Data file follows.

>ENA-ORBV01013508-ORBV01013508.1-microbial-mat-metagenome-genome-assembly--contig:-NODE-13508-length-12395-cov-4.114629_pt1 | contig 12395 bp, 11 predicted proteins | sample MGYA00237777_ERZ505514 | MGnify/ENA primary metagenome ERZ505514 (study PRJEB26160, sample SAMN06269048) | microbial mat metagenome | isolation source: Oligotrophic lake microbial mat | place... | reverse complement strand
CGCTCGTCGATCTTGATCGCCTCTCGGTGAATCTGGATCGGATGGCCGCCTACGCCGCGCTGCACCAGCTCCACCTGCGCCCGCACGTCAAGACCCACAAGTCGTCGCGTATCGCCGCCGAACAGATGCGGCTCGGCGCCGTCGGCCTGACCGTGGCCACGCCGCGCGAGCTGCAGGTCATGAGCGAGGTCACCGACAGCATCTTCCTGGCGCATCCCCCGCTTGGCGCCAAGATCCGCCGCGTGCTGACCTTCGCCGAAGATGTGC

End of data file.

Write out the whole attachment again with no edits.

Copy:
>ENA-ORBV01013508-ORBV01013508.1-microbial-mat-metagenome-genome-assembly--contig:-NODE-13508-length-12395-cov-4.114629_pt1 | contig 12395 bp, 11 predicted proteins | sample MGYA00237777_ERZ505514 | MGnify/ENA primary metagenome ERZ505514 (study PRJEB26160, sample SAMN06269048) | microbial mat metagenome | isolation source: Oligotrophic lake microbial mat | place... | reverse complement strand
CGCTCGTCGATCTTGATCGCCTCTCGGTGAATCTGGATCGGATGGCCGCCTACGCCGCGCTGCACCAGCTCCACCTGCGCCCGCACGTCAAGACCCACAAGTCGTCGCGTATCGCCGCCGAACAGATGCGGCTCGGCGCCGTCGGCCTGACCGTGGCCACGCCGCGCGAGCTGCAGGTCATGAGCGAGGTCACCGACAGCATCTTCCTGGCGCATCCCCCGCTTGGCGCCAAGATCCGCCGCGTGCTGACCTTCGCCGAAGATGTGC